Eat the Elephant

There aren’t many words in the song “Eat The Elephant,” but there are enough to cover the essential occurrences in the past month or year. Maynard sings about a looming omnipresence, but I have to define omnipresence in my own terms (without wanting to be solipsistic). It’s the presence of everybody else but you; it’s whatever seeks your attention because it needs you. It could be work, it could be household chores, it could be a fight, or it could be a friend committing suicide in silence.

Surprisingly, the last one didn’t hit me as much as it should have, not yet. When you have a busy unhealthy routine that thoroughly consumes you, barely anything that happens around you will seem like it matters. This routine becomes a vicious cycle, but you try so hard to make a change. Then, this routine turns into years that you can’t get back, as though you gambled them away for nothing.

And then you get sick. Weak. Old. Every symptom you look up says it’s related to aging. Breaking nails, thinning hair,… I’ve not been good to my biological clock, if anything, I’ve fucked it up in recent years while still trying to maintain it, but it wasn’t enough. When trying to build a semi-healthy routine, there just isn’t any consistency, not a happy one, not a healthy enough one. There is still work, chores, and other things.

I snapped hard the other week, and when my stress level rises, I make myself vulnerable (extremely vulnerable) to sickness. I caught some kind of infection that lasted for a week, and I’m still carrying around some lingering symptoms. I never went to the doctors, and I think I really should, so they can properly diagnose it. I’m not sure how much I’m really recovering or whether it’s something else almost entirely. I’m too chicken to find out. I know myself well enough to say that I need mental and physical stability, and fitness is the first step to getting there, but nobody understands it. It’s the only time I can walk a straight line without falling. Suppose I’m happiest when I’m physically active. Who wouldn’t be?

I’m overdue for checking whether I’m still at risk of getting old people’s sicknesses and other conditions while still in my 30s. Maynard talks about an ominous and daunting task. I approach all tasks (work or not work) with a huge level of anxiety, but I do my best not to freeze. There used to be a period (many of them) where I would simply step in and just do it, read in front of people, lead a group, socialise properly. But now, I want to say No more than ever.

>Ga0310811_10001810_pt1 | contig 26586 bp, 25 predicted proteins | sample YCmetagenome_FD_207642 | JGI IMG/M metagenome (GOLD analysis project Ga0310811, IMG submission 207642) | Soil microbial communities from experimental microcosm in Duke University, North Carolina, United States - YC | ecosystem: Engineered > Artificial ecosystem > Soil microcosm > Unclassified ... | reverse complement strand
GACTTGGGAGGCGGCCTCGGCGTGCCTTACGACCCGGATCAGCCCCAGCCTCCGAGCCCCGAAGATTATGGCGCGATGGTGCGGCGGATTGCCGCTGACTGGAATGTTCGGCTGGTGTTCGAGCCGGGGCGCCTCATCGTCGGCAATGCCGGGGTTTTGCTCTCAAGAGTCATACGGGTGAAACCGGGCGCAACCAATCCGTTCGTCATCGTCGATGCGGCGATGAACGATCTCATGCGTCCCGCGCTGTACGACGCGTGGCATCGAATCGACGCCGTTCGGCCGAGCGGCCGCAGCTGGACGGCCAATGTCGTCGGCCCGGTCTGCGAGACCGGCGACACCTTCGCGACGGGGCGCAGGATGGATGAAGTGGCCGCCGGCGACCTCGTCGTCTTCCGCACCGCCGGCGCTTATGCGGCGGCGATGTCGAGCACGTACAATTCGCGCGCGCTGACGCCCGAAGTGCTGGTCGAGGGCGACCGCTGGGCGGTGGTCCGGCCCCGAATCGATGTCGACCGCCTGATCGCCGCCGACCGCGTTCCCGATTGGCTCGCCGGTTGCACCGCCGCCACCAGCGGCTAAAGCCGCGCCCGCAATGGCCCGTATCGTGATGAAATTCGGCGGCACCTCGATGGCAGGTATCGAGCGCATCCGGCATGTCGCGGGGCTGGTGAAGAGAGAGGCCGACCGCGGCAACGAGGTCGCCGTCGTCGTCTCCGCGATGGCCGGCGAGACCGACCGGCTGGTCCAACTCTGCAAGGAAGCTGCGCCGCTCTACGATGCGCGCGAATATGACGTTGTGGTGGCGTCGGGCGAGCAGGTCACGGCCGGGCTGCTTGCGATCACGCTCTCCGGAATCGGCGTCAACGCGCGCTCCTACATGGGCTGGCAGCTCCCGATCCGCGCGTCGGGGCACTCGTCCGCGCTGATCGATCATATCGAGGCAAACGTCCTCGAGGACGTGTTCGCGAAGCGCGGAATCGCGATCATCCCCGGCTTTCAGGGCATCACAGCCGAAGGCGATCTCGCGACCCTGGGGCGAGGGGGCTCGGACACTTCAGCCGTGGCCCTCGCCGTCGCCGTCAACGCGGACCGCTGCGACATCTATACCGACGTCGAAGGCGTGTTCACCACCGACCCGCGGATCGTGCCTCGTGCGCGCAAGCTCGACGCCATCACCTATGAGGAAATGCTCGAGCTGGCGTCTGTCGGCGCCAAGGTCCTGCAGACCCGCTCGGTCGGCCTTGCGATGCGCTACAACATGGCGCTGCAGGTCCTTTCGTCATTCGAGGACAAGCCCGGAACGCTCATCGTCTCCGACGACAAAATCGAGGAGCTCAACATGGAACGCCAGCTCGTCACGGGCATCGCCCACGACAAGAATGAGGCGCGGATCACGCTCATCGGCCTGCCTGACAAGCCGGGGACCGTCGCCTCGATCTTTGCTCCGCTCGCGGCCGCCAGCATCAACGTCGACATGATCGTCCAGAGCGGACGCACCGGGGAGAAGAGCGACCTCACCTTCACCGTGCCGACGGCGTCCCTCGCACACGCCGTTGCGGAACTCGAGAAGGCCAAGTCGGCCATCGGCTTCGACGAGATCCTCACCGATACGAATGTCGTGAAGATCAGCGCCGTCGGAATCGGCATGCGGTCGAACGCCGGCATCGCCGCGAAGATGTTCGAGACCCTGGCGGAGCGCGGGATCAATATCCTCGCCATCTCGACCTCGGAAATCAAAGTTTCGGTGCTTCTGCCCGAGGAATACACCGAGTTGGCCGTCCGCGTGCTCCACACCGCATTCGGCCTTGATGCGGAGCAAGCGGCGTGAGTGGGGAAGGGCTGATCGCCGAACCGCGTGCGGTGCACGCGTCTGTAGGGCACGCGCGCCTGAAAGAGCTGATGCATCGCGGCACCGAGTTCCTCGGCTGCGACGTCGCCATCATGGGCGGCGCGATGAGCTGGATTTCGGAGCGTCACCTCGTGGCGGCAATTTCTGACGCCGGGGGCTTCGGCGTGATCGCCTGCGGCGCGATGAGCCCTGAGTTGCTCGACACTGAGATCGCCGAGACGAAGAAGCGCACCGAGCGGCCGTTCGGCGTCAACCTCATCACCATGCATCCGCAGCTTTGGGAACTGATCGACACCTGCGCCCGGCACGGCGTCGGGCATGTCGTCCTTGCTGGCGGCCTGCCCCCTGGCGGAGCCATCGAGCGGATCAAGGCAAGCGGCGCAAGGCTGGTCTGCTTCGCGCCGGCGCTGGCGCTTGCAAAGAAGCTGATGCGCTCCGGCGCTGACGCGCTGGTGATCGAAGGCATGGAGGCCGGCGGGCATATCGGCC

I don’t want much in life, never did, though I did set foolish goals that got me nowhere. Now even the littlest things I want seem so unattainable. But the truth is I’m merely tied to a chair, and I tell myself I can’t untie the knot. Either that, or I’m asking myself, “Who the fuck is going to pay me for untying the knot?”

I’m stupid.

I expressed that to my friend before they killed themselves. I told them they were young, smart, and had a huge loyal heart, and it’s their goddamn heart they need to tame. You can’t waste it on one single person. I told them they must, at their age, put themselves first before it’s too late.

A few weeks later, their father told me they had just “stepped out of life,” as though life were a game you can choose to no longer participate in (which is true). But ‘depression pain’ and ‘sickness pain’ hurt on a similar level; you’ve been there, done that. You want to sleep it off and not think about tomorrow, yet it will always be there. And each time, you have to take that foot out of bed. And I hear Maynard say that this is a crippling undertaking, but you still do it. Work, household chores, fights, getting sick. You won’t heal any faster when you get older, especially when you don’t take care of yourself.